The Least Affordable Housing Markets in the United States

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There seems to be some cooling in the housing market. But that doesn’t mean homes are getting more affordable everywhere.

According RealtyHop Housing Affordability Index, many cities in the United States are still difficult to pay. Of the 100 cities in the index, the average American is expected to spend at least 40% of their income owning a home in 42 of them.

The index takes into account median household income, median sale prices using RealtyHop listings, local property taxes using American Community Survey (ACS) census data, and mortgage spending . Projected mortgage expenses assume a 30-year mortgage, 5.5% interest rate and 20% down payment.

Here are the 12 least affordable housing markets in the United States, along with the median household income, median house price, and percentage of income required to own in each location.

1.Miami

  • Median household income: $44,581
  • Median house price: $610,000
  • Revenue sharing: 87.39%

2.Los Angeles

  • Median household income: $69,695
  • Median house price: $975,000
  • Revenue sharing: 85.34%

3. New York

  • Median household income: $68,129
  • Median house price: $925,000
  • Revenue sharing: 82.47%

4. Newark, New Jersey

  • Median household income: $38,854
  • Median house price: $385,000
  • Revenue sharing: 77.52%

5. Hialeah, Florida

  • Median household income: $40,036
  • Median house price: $465,000
  • Revenue sharing: 72.55%

6. Long Beach, California

  • Median household income: $70,677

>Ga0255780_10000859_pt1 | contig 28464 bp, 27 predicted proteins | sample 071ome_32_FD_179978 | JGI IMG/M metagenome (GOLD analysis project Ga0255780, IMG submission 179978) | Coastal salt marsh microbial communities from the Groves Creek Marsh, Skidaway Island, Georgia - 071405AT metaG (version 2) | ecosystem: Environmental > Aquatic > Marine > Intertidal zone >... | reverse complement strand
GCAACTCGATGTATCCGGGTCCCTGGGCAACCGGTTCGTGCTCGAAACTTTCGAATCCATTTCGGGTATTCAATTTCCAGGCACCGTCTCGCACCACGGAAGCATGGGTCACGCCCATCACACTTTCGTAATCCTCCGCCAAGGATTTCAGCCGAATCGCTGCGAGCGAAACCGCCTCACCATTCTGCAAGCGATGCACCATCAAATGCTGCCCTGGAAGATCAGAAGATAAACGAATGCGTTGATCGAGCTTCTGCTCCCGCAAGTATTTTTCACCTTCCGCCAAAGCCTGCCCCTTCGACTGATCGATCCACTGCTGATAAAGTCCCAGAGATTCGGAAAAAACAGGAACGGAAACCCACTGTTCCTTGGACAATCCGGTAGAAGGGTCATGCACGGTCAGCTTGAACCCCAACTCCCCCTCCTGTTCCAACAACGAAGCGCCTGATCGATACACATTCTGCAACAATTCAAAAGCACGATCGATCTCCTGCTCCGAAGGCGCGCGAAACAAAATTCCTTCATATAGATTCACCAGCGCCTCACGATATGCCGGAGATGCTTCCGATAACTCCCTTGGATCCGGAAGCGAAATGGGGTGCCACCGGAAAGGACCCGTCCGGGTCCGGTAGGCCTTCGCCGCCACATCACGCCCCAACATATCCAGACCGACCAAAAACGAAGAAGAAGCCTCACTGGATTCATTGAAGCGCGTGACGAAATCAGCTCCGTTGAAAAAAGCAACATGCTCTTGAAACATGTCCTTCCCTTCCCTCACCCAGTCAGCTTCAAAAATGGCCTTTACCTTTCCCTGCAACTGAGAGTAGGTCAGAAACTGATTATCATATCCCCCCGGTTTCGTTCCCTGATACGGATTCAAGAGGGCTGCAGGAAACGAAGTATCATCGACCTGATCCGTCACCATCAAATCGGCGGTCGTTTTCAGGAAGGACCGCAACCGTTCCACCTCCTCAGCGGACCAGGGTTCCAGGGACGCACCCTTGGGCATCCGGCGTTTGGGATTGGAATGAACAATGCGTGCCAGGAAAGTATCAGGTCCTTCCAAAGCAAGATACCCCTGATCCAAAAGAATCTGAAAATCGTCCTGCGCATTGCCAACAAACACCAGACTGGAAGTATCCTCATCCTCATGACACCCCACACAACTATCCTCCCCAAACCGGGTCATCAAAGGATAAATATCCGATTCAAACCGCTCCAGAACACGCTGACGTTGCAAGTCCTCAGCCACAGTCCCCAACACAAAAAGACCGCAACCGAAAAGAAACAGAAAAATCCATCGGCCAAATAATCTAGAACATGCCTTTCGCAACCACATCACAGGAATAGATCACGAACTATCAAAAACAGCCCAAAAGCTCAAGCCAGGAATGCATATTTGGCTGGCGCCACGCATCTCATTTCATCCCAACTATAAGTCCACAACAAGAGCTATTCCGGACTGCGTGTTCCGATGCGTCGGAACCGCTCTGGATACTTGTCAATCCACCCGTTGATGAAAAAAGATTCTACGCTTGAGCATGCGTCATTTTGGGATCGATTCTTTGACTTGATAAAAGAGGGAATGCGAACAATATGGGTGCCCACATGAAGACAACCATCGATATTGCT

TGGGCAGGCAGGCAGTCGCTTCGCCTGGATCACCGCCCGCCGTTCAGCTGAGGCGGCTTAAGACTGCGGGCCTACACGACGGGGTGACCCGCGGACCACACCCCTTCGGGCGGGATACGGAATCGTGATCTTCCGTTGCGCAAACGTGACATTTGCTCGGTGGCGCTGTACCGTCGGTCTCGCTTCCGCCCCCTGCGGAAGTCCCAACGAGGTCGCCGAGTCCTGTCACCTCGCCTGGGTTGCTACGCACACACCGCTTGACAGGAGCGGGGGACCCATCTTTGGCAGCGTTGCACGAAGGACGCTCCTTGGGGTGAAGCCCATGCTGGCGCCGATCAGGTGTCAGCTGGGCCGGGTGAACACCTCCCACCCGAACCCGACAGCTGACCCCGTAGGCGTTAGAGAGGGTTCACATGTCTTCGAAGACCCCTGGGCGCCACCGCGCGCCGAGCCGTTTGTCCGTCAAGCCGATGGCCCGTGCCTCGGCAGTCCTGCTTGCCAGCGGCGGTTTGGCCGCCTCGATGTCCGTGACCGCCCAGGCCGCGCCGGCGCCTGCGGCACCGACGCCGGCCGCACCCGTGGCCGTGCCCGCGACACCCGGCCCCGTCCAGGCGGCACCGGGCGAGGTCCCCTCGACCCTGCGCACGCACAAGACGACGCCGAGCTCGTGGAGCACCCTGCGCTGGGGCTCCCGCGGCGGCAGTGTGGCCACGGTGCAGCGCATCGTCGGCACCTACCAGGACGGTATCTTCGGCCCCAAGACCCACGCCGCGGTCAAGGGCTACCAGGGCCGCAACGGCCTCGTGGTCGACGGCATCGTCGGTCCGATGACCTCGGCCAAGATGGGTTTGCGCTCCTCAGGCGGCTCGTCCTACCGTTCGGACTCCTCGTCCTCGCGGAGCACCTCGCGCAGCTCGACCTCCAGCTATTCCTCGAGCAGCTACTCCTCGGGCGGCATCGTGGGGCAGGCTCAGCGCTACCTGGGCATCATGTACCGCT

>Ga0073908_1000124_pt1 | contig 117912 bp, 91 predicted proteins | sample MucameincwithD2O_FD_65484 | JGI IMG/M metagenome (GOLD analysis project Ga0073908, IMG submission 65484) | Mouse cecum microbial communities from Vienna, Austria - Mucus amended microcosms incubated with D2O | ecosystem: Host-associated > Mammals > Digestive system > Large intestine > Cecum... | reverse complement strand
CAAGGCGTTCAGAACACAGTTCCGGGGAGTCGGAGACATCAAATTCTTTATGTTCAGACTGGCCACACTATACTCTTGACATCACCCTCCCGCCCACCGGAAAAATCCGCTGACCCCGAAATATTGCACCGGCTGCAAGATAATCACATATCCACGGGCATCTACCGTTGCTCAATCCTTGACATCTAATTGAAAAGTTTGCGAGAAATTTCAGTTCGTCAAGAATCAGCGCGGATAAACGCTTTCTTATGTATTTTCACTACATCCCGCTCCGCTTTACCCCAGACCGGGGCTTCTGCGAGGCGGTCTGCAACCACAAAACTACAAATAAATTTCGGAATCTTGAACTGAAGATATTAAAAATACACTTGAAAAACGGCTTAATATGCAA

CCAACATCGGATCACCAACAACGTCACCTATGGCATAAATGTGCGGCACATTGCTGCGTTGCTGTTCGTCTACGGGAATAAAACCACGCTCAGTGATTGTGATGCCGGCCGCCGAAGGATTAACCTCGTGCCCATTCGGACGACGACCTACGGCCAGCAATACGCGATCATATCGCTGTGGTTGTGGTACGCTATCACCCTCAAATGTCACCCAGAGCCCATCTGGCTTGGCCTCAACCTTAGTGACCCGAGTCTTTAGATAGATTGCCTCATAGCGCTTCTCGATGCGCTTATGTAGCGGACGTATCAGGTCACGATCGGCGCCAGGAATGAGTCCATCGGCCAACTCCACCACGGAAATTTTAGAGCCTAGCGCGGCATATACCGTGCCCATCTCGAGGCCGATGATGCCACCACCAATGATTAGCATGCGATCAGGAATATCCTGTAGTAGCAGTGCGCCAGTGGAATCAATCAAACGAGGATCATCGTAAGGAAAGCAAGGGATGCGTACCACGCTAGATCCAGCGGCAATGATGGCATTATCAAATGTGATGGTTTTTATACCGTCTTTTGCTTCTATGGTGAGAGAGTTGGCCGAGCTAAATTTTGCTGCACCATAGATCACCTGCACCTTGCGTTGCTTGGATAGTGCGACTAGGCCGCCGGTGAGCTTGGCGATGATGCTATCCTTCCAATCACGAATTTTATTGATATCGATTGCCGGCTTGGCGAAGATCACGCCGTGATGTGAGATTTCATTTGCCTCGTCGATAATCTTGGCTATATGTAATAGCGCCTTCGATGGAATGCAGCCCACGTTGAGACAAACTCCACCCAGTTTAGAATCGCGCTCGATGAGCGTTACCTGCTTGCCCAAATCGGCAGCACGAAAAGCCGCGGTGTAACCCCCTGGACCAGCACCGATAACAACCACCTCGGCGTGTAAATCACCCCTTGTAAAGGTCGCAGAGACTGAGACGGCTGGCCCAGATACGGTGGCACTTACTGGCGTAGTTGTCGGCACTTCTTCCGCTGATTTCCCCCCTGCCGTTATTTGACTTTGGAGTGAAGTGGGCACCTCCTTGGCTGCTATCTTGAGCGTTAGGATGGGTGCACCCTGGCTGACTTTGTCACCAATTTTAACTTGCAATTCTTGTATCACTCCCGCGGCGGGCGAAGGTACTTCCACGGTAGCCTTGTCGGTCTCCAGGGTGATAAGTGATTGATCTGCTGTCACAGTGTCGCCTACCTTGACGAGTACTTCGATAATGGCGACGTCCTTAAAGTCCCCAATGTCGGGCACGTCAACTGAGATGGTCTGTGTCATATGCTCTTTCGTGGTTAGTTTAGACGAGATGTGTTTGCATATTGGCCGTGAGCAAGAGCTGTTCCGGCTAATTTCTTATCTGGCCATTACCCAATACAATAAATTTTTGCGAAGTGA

• Median house price: $799,000
  • Revenue sharing: 69.77%

7. San Francisco

  • Median household income: $126,117
  • Median house price: $1,388,000
  • Revenue sharing: 66.56%

8.San Diego

  • Median household income: $89,357
  • Median house price: $950,000
  • Revenue sharing: 65.65%

9. Anaheim, California

  • Median household income: $80,486
  • Median house price: $834,250
  • Revenue sharing: 63.98%

10. Santa Ana, California

  • Median household income: $74,185
  • Median house price: $750,000
  • Revenue sharing: 62.14%

11. Oakland, California

  • Median household income: $82,649
  • Median house price: $798,000
  • Revenue sharing: 60.85%

12. Boston

  • Median household income: $79,797
  • Median house price: $775,000
  • Revenue sharing: 59.38%

To be a homeowner, an average family living in Miami, Los Angeles or New York would need to spend more than 80% of their annual income on housing. The remaining 20% ​​should be enough to cover all other expenses, which is probably unsustainable.

Kevin O’Leary, judge on CNBC’s “Money Court” advises potential owners to follow the ⅓ rule during the purchase. This means that only ⅓ of your after-tax income should go to your home. Anyone earning the median income in any of the above places would be well outside this rule.

Instead, “you may have to live in a smaller apartment if you’re renting, or buy a smaller house to start with,” O’Leary previously told CNBC Make It.

O’Leary’s rule is similar to notice first issued by the US government in 1981 stating that you should not spend more than 30% of your income on housing costs, including mortgage interest, property taxes and maintenance.

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